If case you did not know, Telerik released LINQ to M a few weeks ago, enabling you to use a LINQ style interface with M values of data. Mehfuz and I have written blog posts where you can see how to use the basics. 

There have been tremendous amounts of downloads and we have gotten tons of feedback. (Thanks, keep it coming!) One thing that stood out is that when you are building M values a lot of time you will have a named instance of your M code like this:

 1: //People is the named
"M" instance
 2: People{
 3:  {Id=1,Name="Stephen
Forte",Age=37},
 4:  {Id=2,Name="Mehfuz Hossain",Age=29},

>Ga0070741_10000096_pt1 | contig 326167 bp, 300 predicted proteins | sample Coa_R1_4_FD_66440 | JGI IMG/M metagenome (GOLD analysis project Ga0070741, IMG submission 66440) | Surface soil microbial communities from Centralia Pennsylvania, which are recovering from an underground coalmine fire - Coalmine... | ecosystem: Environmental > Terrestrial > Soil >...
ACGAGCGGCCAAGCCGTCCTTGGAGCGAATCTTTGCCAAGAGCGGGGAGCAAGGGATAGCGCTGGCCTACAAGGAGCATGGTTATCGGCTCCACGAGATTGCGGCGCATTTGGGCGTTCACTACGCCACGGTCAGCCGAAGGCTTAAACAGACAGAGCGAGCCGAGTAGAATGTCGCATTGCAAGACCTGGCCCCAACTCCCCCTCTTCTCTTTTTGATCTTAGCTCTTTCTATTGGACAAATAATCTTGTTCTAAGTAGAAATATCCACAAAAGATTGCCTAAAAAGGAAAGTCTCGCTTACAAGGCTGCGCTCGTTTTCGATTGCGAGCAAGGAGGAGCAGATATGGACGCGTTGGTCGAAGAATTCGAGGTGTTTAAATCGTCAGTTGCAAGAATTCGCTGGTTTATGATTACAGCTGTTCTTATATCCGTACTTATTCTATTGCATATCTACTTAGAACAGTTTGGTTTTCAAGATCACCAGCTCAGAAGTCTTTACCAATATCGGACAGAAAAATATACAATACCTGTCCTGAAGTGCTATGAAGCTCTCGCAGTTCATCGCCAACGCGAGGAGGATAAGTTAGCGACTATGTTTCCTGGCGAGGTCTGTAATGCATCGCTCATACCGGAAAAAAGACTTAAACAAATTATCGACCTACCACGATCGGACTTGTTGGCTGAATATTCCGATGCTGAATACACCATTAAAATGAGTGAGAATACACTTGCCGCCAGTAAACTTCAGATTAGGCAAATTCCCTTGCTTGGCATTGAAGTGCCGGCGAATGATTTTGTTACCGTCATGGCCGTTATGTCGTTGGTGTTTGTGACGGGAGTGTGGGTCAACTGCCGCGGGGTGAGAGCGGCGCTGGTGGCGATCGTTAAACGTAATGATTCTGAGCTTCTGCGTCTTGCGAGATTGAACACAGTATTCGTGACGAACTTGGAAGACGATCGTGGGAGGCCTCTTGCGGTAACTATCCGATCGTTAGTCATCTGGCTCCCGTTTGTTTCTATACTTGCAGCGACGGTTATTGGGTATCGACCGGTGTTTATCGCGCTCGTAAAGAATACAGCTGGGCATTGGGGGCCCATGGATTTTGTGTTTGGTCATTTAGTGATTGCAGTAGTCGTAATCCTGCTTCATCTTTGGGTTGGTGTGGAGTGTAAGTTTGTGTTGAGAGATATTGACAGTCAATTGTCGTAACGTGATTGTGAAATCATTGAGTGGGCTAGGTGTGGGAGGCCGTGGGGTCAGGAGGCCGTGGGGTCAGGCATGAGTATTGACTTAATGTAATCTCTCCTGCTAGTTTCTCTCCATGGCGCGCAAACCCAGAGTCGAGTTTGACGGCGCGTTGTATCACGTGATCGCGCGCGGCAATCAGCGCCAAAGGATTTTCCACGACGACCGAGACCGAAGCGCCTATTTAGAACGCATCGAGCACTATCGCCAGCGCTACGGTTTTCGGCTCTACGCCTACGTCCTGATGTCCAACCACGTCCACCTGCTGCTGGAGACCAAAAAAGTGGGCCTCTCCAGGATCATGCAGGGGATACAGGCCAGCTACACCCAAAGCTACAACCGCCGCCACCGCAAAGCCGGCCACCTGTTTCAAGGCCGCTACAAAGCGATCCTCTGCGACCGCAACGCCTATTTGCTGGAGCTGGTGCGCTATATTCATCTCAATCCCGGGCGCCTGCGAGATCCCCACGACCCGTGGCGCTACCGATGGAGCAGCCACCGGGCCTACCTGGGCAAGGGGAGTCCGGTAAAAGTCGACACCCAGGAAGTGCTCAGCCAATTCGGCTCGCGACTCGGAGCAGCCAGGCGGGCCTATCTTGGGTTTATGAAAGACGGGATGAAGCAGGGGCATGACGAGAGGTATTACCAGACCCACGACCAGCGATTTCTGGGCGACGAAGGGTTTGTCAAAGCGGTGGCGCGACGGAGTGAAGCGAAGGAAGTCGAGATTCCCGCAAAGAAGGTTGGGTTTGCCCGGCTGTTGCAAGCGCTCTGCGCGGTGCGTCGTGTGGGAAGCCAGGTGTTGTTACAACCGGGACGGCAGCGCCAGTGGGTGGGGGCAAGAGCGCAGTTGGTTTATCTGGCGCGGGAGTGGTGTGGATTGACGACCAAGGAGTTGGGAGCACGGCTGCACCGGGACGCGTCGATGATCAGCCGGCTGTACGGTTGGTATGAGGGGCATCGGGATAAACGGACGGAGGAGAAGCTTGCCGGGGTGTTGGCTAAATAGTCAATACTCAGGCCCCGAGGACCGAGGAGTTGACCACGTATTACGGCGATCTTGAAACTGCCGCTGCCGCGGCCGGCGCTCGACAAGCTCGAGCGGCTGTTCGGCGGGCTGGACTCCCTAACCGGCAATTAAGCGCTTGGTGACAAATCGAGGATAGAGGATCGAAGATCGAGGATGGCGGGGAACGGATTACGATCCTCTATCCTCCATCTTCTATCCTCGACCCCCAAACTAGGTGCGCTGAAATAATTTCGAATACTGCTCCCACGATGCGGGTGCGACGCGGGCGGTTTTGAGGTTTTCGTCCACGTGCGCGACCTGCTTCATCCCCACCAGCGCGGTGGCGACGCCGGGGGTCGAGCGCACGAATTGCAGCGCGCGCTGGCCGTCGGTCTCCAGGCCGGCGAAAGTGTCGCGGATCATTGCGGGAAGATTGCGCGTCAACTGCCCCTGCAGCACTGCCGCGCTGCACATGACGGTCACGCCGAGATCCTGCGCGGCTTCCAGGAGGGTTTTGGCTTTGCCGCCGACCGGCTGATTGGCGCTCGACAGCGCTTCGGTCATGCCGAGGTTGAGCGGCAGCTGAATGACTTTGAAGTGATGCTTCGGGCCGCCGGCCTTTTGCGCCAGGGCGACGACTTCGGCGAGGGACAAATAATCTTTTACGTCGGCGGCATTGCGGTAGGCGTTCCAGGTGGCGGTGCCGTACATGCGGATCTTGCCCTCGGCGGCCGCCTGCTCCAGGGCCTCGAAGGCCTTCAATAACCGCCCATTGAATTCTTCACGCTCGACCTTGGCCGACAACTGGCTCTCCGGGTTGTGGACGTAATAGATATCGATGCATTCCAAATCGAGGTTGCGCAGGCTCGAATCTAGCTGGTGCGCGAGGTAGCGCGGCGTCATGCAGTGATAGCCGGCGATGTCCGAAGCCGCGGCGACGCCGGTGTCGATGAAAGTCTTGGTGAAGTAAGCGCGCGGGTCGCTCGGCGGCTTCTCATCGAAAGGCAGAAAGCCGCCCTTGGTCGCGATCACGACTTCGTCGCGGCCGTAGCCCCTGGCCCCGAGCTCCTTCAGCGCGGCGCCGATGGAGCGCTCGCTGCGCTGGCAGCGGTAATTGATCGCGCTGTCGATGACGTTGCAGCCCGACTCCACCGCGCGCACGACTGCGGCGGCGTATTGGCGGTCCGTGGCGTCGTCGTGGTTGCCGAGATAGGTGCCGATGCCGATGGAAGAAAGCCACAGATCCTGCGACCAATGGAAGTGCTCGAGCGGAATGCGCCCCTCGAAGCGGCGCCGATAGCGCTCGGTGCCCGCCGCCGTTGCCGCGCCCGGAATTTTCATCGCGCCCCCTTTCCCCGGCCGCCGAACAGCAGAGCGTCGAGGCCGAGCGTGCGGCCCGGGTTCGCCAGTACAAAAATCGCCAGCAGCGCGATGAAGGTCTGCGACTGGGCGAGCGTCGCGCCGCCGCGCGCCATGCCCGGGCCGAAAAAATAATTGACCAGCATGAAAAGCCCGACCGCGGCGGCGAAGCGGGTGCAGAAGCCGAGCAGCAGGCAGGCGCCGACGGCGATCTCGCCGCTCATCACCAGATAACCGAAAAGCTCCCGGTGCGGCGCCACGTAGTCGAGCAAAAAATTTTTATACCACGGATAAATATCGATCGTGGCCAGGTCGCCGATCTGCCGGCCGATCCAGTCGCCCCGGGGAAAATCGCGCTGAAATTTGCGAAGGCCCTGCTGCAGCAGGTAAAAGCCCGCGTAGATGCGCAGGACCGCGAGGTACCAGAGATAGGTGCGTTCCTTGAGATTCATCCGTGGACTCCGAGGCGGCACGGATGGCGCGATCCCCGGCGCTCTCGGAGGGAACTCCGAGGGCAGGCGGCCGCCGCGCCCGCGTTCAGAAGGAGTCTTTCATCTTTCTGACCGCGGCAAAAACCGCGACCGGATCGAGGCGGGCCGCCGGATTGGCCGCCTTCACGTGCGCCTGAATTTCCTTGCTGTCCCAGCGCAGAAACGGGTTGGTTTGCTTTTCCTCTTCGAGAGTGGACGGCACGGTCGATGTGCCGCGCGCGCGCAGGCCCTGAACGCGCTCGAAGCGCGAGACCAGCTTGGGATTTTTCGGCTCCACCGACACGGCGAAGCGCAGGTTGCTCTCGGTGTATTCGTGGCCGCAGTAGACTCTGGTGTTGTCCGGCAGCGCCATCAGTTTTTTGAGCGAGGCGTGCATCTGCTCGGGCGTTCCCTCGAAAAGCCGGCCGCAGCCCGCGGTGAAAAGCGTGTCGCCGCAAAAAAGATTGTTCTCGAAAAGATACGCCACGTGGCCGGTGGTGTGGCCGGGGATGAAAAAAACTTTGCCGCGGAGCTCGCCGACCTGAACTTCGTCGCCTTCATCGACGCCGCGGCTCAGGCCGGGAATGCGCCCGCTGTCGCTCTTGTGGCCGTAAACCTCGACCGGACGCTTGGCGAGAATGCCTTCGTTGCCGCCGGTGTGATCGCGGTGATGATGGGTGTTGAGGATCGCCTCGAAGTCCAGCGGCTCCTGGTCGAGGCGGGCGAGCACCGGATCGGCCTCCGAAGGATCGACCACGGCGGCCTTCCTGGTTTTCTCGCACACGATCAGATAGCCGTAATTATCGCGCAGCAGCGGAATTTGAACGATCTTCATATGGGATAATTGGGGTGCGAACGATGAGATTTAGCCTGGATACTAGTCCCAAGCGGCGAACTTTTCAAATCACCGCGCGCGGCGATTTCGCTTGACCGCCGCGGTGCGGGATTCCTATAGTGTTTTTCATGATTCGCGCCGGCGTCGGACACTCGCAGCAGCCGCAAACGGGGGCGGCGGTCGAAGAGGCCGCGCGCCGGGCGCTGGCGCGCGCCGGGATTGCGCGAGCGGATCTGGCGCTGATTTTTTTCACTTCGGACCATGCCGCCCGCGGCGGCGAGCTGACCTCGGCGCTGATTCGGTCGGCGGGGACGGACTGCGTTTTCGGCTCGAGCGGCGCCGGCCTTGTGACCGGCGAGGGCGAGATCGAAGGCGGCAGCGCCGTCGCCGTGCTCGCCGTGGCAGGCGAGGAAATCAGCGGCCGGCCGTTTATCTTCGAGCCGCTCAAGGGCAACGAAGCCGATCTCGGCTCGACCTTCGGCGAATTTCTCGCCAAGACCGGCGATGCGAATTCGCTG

5:  {Id=3,Name="Vassil
Terziev",Age=31},
 6:  {Id=4,Name="Nadia Terziev",Age=27},
 7:  {Id=5,Name="Chris
Sells",Age=37},
 8:  {Id=6,Name="Todd Anglin",Age=27},
 9:  {Id=7,Name="Joel
Semeniuk",Age=37},
 10:  {Id=8,Name="Richard Campbell",Age=42},
 11:  {Id=9,Name="Kathleen
Gurbisz",Age=31}
 12:  }"; 

 

In the first version of LINQ to M, you get a runtime error saying that LINQ to M cannot parse “People”. The most current refresh of LINQ to M fixes this problem and you can run your LINQ queries against M values that have a named instance. You can get the refresh here. Enjoy!


About the Author

Steve Forte

 sits on the board of several start-ups including Triton Works. Stephen is also the Microsoft Regional Director for the NY Metro region and speaks regularly at industry conferences around the world. He has written several books on application and database development including Programming SQL Server 2008 (MS Press).

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